Well done! I’ve got a week’s vacation coming up in two days and this is on the “to do” list (walnut version). It’s been a hectic summer so far and I’m looking forward to this, perfect project for easing me back into the shop.

    Really like the subtle changes you’ve done from the original one-off’er.

  11. Nick D July 18, 2012

    Very nice project. Like most woodworkers, the finishing part always has me a little nervous. I see that in between coats you always use sand paper, do you not like steel wool for that, and is there any particular reason or just personal preference? I’m definitely going to get some of those foam pads for finishing the finish. Great tip, Thanks.
    I always get a chuckle over the clock, makes me think of the old “Saturday Night Live” news skit with the way they set up the clocks on the back wall.


      I was never a fan of using steel wool between coats. The primary reason is because I feel I have more control over the scratch pattern by varying the grit. And although steel wool does come in more or less abrasive forms, 0000 is usually the only grade we use on wood projects. So I find it easier to stick with the paper and the results, in my hands, are better.

      • Jay July 20, 2012

        You also have to watch it if you’re using water based finishes and leave any little pieces behind. You’ll have little rusty spots stuck between layers of finish. Nick, if you really like using steel wool, they do make synthetic pads in varying abrasive levels that are very similar to traditional steel wool.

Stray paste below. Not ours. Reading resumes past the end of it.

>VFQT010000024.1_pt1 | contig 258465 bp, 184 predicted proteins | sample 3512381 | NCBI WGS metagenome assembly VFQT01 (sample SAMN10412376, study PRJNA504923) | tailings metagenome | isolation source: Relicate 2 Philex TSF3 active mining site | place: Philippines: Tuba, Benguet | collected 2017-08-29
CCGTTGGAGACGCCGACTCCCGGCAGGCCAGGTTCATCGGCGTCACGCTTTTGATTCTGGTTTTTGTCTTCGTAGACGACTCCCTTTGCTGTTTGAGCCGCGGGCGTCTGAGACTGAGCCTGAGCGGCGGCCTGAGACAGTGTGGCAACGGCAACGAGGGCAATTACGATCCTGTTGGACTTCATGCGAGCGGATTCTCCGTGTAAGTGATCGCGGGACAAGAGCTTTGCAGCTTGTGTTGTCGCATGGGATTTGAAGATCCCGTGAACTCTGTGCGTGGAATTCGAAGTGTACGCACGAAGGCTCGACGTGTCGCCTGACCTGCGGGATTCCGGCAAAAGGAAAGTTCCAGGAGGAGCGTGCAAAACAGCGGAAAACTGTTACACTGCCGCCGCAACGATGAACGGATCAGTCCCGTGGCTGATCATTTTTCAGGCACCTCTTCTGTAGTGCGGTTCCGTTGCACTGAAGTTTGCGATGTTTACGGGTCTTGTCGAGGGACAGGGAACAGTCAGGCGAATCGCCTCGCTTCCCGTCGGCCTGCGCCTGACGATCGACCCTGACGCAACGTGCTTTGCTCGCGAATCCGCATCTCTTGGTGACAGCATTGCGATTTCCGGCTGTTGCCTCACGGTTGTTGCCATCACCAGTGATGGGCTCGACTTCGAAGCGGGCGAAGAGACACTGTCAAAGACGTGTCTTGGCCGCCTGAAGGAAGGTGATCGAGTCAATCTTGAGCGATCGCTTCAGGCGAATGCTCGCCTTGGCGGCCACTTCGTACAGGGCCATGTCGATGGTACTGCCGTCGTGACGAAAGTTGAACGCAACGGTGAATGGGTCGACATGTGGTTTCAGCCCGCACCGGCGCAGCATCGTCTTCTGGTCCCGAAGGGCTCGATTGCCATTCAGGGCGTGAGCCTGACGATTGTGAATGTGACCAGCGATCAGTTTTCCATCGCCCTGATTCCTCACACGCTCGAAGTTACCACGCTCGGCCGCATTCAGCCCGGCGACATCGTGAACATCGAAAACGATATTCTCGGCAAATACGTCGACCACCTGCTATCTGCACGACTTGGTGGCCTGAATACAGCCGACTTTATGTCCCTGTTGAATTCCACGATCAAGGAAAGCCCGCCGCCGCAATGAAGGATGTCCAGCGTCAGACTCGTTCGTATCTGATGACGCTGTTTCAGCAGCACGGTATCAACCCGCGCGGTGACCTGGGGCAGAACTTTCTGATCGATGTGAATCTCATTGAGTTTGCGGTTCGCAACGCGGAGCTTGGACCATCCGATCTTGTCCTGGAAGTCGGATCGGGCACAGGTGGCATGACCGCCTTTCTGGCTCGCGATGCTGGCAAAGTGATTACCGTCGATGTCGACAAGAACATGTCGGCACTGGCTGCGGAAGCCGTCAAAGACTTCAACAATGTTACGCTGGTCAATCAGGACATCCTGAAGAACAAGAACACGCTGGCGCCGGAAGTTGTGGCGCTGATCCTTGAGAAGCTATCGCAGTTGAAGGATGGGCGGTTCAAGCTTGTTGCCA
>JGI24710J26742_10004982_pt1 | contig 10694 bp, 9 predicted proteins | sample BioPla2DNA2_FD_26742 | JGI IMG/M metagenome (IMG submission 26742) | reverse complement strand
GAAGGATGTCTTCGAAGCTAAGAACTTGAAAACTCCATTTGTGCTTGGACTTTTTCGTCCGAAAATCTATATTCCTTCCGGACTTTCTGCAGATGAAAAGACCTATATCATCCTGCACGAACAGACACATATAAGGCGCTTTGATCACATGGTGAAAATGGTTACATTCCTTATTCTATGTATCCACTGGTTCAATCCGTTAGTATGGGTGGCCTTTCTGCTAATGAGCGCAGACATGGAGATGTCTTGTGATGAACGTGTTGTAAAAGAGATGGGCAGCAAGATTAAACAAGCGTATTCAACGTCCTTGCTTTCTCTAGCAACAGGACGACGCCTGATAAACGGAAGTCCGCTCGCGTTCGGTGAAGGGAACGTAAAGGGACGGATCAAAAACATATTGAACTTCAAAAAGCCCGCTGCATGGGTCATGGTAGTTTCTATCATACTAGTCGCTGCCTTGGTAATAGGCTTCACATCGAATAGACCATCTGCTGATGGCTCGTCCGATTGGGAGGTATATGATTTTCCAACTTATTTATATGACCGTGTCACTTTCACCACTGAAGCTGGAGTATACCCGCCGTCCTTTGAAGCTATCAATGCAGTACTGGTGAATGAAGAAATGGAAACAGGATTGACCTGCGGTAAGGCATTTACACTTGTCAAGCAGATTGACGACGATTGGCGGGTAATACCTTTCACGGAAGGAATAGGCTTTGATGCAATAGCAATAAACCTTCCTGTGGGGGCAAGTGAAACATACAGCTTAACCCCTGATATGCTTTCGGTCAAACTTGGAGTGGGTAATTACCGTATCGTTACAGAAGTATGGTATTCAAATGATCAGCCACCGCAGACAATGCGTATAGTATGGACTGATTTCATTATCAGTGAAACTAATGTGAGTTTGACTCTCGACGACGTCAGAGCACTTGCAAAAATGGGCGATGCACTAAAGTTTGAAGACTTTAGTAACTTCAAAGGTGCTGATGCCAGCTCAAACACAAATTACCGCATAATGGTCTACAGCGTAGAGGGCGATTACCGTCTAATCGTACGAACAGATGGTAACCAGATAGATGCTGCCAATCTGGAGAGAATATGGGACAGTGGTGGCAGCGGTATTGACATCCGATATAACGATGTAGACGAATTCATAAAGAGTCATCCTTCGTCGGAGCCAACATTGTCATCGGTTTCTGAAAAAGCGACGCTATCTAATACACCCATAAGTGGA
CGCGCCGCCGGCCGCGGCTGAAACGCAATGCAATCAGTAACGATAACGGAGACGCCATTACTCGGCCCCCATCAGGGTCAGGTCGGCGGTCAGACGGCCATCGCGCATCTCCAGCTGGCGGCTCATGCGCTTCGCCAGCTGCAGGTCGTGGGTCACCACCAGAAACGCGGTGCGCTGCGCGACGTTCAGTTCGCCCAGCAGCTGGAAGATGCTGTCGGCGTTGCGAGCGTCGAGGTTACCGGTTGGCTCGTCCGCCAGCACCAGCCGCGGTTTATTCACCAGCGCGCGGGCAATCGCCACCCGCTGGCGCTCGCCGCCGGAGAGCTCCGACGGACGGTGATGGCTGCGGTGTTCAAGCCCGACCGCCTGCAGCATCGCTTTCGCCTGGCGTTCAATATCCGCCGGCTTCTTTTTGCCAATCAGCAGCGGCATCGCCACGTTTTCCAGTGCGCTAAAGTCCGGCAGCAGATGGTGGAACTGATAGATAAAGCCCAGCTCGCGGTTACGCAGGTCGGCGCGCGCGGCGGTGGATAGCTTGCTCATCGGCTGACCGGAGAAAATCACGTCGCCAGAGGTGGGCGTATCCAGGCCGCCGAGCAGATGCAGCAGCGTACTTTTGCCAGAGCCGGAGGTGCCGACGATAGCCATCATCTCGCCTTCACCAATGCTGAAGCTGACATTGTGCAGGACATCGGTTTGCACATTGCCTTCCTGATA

12. Rick Roades July 19, 2012

    You’ve met your standard for excellence! I showed the first episode to my father-in-law (who is NOT a woodworker) and he was amazed at the project – the attention to detail in what would seem a simple project (step stool), but when I told him that yours is not a big production TV show, but a one man “I do it all” product, he was – well – amazed. This is the best of the Guild as a token of appreciation to the Free Site, and with the Finishing the Finish as a follow up it was a perfect project capper.

    Thanks again.

  13. Ben July 19, 2012

    Hi Mark

    Great little project.

    I’ve been drowing in literature about getting that sheer finish so it was great to see you cut through the redundant steps to the important ones!